The Manual’s Quick and Easy Guide to Buying a Watch

buying a watch guide

Buying a watch is like buying art. It’s a highly personal decision based on any number of factors, including taste, wrist size, and, of course, budget.

Since watches are such an essential piece of style, you could say we’re obsessed here at The Manual. We write pretty regularly about our favorite timepieces at a variety of price points and gawk at watchmaking books when we have the chance.

However, when it comes to buying a timepiece, opinions are all over the dial. Beyond the rainbow of analog and digital options, fitness wearables have now become a legitimate third category.

To make sense of modern day watch-buying, we spoke with three different experts — a watchmaker, a fitness guru, and a creative director — to learn a few key tips before heading to the physical (or virtual) storefront.

buying a watch

Getting Started

“Make a list of what’s important to you,” says Vero watch company co-founder Chris Boudreaux. There are plenty of options between mechanical and quartz, and daily drivers and special occasion watches. He adds that you should go talk to the retailers or brands themselves and ask questions about the things that matter to you.

In terms of fitness watches, personal trainer and TomTom ambassador Adam Rosante agrees. “Start with your goal. Know what you want and what you need,” he says.

Picking the Right Fit

According to Peter Cho, creative director for Jack Mason timepieces, round watch faces still dominate the market — but trends are moving towards smaller dial sizes, between 38-42 mm. Watch straps are becoming an important choice too. “With more brands featuring an interchangeable strap program, the leather strap route is a bit more versatile, since you can switch from a casual, distressed leather for the day, to a smooth, finer leather for a nice dinner,” Cho says.

Watch Face Size Comparison Chart, courtesy of Shinola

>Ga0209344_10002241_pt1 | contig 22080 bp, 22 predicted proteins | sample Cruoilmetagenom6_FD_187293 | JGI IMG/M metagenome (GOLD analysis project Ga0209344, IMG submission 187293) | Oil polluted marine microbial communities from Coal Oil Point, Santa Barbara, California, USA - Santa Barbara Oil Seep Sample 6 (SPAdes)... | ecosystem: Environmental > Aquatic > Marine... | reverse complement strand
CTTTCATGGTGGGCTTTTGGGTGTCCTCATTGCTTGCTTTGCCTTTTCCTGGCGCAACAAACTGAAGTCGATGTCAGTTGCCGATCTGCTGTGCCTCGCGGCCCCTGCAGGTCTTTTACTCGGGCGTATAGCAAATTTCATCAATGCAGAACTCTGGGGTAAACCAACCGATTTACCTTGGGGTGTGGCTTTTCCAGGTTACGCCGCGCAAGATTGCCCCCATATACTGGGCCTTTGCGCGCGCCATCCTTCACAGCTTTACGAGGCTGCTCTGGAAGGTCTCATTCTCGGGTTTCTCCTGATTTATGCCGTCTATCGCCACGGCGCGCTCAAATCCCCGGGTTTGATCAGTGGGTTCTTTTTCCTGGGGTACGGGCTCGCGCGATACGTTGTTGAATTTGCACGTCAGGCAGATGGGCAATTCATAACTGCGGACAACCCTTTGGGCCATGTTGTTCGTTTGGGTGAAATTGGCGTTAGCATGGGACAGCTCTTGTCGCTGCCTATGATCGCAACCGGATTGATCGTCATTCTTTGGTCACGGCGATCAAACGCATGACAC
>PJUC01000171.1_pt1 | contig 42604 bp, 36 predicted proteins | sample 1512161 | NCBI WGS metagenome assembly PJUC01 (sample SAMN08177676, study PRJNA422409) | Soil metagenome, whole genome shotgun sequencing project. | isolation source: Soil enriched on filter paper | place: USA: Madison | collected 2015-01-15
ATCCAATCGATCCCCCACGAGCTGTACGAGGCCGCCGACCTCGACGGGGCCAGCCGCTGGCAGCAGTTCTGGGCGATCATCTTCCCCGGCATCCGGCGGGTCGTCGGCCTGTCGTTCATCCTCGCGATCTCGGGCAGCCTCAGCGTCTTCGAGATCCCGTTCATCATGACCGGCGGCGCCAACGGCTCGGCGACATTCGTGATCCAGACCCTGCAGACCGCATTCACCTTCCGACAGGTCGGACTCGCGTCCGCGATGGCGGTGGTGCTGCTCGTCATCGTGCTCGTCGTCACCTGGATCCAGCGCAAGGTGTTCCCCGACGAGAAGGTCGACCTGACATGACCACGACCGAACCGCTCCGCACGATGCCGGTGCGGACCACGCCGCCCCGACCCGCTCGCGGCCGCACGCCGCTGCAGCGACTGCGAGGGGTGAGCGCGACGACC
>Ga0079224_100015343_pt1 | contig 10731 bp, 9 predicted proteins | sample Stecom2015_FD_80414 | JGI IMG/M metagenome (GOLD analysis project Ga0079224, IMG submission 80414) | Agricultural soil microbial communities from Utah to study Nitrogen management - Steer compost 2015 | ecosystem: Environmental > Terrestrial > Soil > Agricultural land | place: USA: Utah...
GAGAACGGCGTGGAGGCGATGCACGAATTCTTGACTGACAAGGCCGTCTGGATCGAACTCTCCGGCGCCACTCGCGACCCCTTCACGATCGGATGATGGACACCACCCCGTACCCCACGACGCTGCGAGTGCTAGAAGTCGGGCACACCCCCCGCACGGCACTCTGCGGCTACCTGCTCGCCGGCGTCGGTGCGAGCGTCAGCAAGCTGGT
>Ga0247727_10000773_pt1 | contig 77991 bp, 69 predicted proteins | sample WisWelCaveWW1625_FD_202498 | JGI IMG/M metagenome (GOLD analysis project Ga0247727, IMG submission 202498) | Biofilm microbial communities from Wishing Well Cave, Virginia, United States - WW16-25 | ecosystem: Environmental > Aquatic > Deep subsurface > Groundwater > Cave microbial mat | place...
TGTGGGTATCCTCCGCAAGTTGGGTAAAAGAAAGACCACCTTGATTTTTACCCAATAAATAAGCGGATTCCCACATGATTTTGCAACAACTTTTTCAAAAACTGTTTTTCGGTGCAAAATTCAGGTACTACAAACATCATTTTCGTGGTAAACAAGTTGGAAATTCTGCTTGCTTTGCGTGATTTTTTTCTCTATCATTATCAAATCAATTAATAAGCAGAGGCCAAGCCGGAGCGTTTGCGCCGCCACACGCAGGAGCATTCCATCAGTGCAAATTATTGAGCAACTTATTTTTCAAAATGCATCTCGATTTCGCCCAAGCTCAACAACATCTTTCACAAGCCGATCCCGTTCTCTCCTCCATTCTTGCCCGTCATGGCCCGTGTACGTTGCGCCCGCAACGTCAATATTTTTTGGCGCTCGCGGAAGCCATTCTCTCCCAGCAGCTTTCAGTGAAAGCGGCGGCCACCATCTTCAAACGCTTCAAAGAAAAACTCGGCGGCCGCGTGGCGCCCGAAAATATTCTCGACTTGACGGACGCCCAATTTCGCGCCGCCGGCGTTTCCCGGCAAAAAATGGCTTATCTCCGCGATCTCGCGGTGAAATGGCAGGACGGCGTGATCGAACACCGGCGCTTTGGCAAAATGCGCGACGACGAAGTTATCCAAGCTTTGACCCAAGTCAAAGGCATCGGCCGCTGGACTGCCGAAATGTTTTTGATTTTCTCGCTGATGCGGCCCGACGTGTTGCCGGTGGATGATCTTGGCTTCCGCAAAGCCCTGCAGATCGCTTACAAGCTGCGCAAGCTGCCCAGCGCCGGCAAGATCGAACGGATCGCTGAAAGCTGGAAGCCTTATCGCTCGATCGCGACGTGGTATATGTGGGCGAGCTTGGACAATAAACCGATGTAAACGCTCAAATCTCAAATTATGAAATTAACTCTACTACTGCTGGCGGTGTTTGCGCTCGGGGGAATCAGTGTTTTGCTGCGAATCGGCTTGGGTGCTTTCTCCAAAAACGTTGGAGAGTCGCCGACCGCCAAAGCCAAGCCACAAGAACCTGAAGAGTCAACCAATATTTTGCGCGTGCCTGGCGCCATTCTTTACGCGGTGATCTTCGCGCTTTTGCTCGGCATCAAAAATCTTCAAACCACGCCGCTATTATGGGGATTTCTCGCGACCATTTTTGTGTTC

“Additionally, think about what you actually want to use the watch for,” Boudreaux says. It’s becoming a luxury to look at your wrist instead of pulling out your phone to grab the time. He notes that you should only pay for complications (like chronographs) that you’ll actually use.

Price Point

Cho says your budget depends on how much mileage you want out of the watch.

“A mid-tier department store watch will last anywhere from six months to four years with normal wear and tear,” he explains. This, of course, varies widely based on water exposure, sweat, and battery replacement, among other things.

buying a watch guide

“(On the higher end), if you are looking at something you expect to last for generations, I believe you have to be willing to invest a bit in that,” Boudreaux says. Spending more can make the difference between something you wear occasionally and something you’ll want to wear everyday.

“Sometimes the value is there for simply how much you enjoy wearing it,” he says.

Final Notes

Especially with fitness watches, buying a watch can be a bit of trial and error, according to Rosante. Before any purchase, do your research on the product, design, customer service, and other aspects of a watch company that matter to you. Find a watch you’ll actually want to wear.

“Don’t talk yourself into (or out of) a purchase because it wasn’t the first watch on your radar,” Boudreaux says. “When you have one you still like after years and years, that’s a great purchase, regardless of name or price.”

Cho echoes Boudreaux, “Watches stand for more than just telling time. They are a statement piece and a form of expression. At the end of the day, it should feel comfortable on your wrist and you should feel confident wearing it.”